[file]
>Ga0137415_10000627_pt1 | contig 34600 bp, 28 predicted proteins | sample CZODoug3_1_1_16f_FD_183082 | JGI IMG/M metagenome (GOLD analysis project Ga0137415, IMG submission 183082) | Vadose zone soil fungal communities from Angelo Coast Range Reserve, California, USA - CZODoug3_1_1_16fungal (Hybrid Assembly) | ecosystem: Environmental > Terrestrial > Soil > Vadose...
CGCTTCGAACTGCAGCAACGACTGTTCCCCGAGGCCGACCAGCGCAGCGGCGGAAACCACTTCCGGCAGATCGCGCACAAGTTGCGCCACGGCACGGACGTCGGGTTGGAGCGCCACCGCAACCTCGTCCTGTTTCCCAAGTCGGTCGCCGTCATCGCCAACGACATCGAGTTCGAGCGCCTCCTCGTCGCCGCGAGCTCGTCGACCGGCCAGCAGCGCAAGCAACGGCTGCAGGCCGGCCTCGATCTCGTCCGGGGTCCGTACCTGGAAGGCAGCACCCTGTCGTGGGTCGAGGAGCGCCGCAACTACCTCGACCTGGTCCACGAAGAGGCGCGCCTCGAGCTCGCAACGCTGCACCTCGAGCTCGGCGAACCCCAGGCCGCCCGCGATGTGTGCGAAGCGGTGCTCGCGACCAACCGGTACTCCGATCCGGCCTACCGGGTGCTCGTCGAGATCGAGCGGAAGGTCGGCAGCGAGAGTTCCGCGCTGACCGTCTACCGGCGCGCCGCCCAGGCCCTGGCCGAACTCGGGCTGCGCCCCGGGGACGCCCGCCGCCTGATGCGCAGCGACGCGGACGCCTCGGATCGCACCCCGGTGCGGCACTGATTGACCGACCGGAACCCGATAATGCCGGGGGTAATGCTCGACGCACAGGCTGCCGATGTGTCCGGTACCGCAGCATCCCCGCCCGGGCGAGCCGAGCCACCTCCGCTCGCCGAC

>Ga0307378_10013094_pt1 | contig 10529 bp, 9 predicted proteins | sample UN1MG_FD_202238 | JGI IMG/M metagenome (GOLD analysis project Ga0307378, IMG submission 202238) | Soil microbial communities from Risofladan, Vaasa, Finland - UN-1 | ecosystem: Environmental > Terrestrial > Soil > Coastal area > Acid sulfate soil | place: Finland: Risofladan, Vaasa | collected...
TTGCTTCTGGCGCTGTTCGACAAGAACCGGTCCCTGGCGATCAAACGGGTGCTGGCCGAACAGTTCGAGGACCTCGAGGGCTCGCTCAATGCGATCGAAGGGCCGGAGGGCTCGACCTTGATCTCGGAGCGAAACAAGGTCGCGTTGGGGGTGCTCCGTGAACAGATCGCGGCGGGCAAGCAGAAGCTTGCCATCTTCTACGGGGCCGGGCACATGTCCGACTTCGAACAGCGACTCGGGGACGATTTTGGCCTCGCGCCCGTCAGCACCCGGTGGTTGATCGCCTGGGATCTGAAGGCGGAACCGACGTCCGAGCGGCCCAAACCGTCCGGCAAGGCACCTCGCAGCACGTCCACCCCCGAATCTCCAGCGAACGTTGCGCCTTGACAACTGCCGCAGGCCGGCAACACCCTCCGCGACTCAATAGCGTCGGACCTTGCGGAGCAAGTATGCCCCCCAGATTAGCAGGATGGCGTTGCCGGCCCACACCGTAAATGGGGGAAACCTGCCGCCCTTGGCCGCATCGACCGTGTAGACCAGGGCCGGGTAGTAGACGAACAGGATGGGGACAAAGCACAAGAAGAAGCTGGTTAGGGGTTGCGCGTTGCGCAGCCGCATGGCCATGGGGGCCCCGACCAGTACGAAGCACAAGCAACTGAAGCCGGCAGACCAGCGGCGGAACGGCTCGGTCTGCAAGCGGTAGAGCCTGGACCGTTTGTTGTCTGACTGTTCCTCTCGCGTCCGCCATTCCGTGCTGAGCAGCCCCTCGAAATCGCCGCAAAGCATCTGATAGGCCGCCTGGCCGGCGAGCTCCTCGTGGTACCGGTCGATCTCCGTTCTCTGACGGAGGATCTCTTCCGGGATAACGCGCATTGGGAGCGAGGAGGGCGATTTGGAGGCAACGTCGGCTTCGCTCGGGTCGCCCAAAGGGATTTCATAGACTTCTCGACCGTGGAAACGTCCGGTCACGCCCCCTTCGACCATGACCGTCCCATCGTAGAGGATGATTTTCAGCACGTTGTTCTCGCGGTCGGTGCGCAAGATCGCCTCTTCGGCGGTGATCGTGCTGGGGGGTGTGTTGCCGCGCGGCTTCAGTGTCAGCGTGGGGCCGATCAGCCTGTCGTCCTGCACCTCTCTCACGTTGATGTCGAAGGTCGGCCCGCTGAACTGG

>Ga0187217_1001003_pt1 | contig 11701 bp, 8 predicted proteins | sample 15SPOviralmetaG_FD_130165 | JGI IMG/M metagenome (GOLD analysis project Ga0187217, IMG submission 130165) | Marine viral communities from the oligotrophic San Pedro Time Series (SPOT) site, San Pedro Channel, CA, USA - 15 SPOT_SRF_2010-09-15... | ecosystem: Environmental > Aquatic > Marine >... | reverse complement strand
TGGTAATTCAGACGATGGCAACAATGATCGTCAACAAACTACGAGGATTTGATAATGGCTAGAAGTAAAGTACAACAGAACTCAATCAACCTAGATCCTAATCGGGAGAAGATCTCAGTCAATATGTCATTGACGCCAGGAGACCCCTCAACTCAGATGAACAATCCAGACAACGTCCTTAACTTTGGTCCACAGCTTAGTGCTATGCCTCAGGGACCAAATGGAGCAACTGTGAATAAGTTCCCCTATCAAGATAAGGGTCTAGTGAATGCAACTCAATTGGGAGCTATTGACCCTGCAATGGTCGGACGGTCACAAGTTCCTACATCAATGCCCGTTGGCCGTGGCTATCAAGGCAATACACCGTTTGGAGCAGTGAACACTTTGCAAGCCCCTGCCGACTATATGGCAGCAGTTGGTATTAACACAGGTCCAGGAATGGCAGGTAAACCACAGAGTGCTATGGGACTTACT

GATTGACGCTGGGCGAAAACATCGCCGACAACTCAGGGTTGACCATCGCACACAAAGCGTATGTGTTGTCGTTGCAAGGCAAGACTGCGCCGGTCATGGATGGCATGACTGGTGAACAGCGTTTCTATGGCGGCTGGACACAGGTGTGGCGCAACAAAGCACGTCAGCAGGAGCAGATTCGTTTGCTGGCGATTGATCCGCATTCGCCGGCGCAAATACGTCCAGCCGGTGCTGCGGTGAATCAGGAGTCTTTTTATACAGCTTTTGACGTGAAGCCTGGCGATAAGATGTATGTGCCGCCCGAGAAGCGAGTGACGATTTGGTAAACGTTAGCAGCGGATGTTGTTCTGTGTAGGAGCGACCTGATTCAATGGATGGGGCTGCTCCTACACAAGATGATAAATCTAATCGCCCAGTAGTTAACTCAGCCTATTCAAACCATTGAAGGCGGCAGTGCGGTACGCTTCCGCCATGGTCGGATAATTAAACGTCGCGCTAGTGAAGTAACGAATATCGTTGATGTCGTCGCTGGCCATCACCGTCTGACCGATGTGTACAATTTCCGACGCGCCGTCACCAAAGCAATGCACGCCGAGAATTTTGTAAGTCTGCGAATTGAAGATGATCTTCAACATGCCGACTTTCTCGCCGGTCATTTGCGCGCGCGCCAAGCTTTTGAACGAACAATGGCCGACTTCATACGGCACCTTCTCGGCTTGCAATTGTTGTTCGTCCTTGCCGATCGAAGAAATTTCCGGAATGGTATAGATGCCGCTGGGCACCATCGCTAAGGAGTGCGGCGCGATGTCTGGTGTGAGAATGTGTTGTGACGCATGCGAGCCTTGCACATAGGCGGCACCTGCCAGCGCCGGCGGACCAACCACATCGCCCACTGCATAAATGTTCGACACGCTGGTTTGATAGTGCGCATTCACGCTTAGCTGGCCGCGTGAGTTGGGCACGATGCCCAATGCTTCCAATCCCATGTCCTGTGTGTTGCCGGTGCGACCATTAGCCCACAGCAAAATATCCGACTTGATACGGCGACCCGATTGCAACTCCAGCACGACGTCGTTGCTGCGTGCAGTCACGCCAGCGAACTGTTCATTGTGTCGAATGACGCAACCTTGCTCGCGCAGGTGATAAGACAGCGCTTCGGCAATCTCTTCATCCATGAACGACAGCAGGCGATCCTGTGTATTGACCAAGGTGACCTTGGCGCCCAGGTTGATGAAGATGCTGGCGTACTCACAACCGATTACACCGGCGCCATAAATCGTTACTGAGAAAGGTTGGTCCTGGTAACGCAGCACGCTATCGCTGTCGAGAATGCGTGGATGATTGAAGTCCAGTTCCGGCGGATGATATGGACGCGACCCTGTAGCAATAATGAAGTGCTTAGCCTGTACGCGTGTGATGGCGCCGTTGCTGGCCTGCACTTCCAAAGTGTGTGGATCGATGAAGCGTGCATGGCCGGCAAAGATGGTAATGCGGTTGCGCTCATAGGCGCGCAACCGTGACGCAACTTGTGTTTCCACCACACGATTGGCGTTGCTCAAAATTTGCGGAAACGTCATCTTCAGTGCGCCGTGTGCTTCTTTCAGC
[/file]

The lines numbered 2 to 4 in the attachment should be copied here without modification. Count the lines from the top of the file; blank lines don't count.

CGCTTCGAACTGCAGCAACGACTGTTCCCCGAGGCCGACCAGCGCAGCGGCGGAAACCACTTCCGGCAGATCGCGCACAAGTTGCGCCACGGCACGGACGTCGGGTTGGAGCGCCACCGCAACCTCGTCCTGTTTCCCAAGTCGGTCGCCGTCATCGCCAACGACATCGAGTTCGAGCGCCTCCTCGTCGCCGCGAGCTCGTCGACCGGCCAGCAGCGCAAGCAACGGCTGCAGGCCGGCCTCGATCTCGTCCGGGGTCCGTACCTGGAAGGCAGCACCCTGTCGTGGGTCGAGGAGCGCCGCAACTACCTCGACCTGGTCCACGAAGAGGCGCGCCTCGAGCTCGCAACGCTGCACCTCGAGCTCGGCGAACCCCAGGCCGCCCGCGATGTGTGCGAAGCGGTGCTCGCGACCAACCGGTACTCCGATCCGGCCTACCGGGTGCTCGTCGAGATCGAGCGGAAGGTCGGCAGCGAGAGTTCCGCGCTGACCGTCTACCGGCGCGCCGCCCAGGCCCTGGCCGAACTCGGGCTGCGCCCCGGGGACGCCCGCCGCCTGATGCGCAGCGACGCGGACGCCTCGGATCGCACCCCGGTGCGGCACTGATTGACCGACCGGAACCCGATAATGCCGGGGGTAATGCTCGACGCACAGGCTGCCGATGTGTCCGGTACCGCAGCATCCCCGCCCGGGCGAGCCGAGCCACCTCCGCTCGCCGAC

>Ga0307378_10013094_pt1 | contig 10529 bp, 9 predicted proteins | sample UN1MG_FD_202238 | JGI IMG/M metagenome (GOLD analysis project Ga0307378, IMG submission 202238) | Soil microbial communities from Risofladan, Vaasa, Finland - UN-1 | ecosystem: Environmental > Terrestrial > Soil > Coastal area > Acid sulfate soil | place: Finland: Risofladan, Vaasa | collected...
TTGCTTCTGGCGCTGTTCGACAAGAACCGGTCCCTGGCGATCAAACGGGTGCTGGCCGAACAGTTCGAGGACCTCGAGGGCTCGCTCAATGCGATCGAAGGGCCGGAGGGCTCGACCTTGATCTCGGAGCGAAACAAGGTCGCGTTGGGGGTGCTCCGTGAACAGATCGCGGCGGGCAAGCAGAAGCTTGCCATCTTCTACGGGGCCGGGCACATGTCCGACTTCGAACAGCGACTCGGGGACGATTTTGGCCTCGCGCCCGTCAGCACCCGGTGGTTGATCGCCTGGGATCTGAAGGCGGAACCGACGTCCGAGCGGCCCAAACCGTCCGGCAAGGCACCTCGCAGCACGTCCACCCCCGAATCTCCAGCGAACGTTGCGCCTTGACAACTGCCGCAGGCCGGCAACACCCTCCGCGACTCAATAGCGTCGGACCTTGCGGAGCAAGTATGCCCCCCAGATTAGCAGGATGGCGTTGCCGGCCCACACCGTAAATGGGGGAAACCTGCCGCCCTTGGCCGCATCGACCGTGTAGACCAGGGCCGGGTAGTAGACGAACAGGATGGGGACAAAGCACAAGAAGAAGCTGGTTAGGGGTTGCGCGTTGCGCAGCCGCATGGCCATGGGGGCCCCGACCAGTACGAAGCACAAGCAACTGAAGCCGGCAGACCAGCGGCGGAACGGCTCGGTCTGCAAGCGGTAGAGCCTGGACCGTTTGTTGTCTGACTGTTCCTCTCGCGTCCGCCATTCCGTGCTGAGCAGCCCCTCGAAATCGCCGCAAAGCATCTGATAGGCCGCCTGGCCGGCGAGCTCCTCGTGGTACCGGTCGATCTCCGTTCTCTGACGGAGGATCTCTTCCGGGATAACGCGCATTGGGAGCGAGGAGGGCGATTTGGAGGCAACGTCGGCTTCGCTCGGGTCGCCCAAAGGGATTTCATAGACTTCTCGACCGTGGAAACGTCCGGTCACGCCCCCTTCGACCATGACCGTCCCATCGTAGAGGATGATTTTCAGCACGTTGTTCTCGCGGTCGGTGCGCAAGATCGCCTCTTCGGCGGTGATCGTGCTGGGGGGTGTGTTGCCGCGCGGCTTCAGTGTCAGCGTGGGGCCGATCAGCCTGTCGTCCTGCACCTCTCTCACGTTGATGTCGAAGGTCGGCCCGCTGAACTGG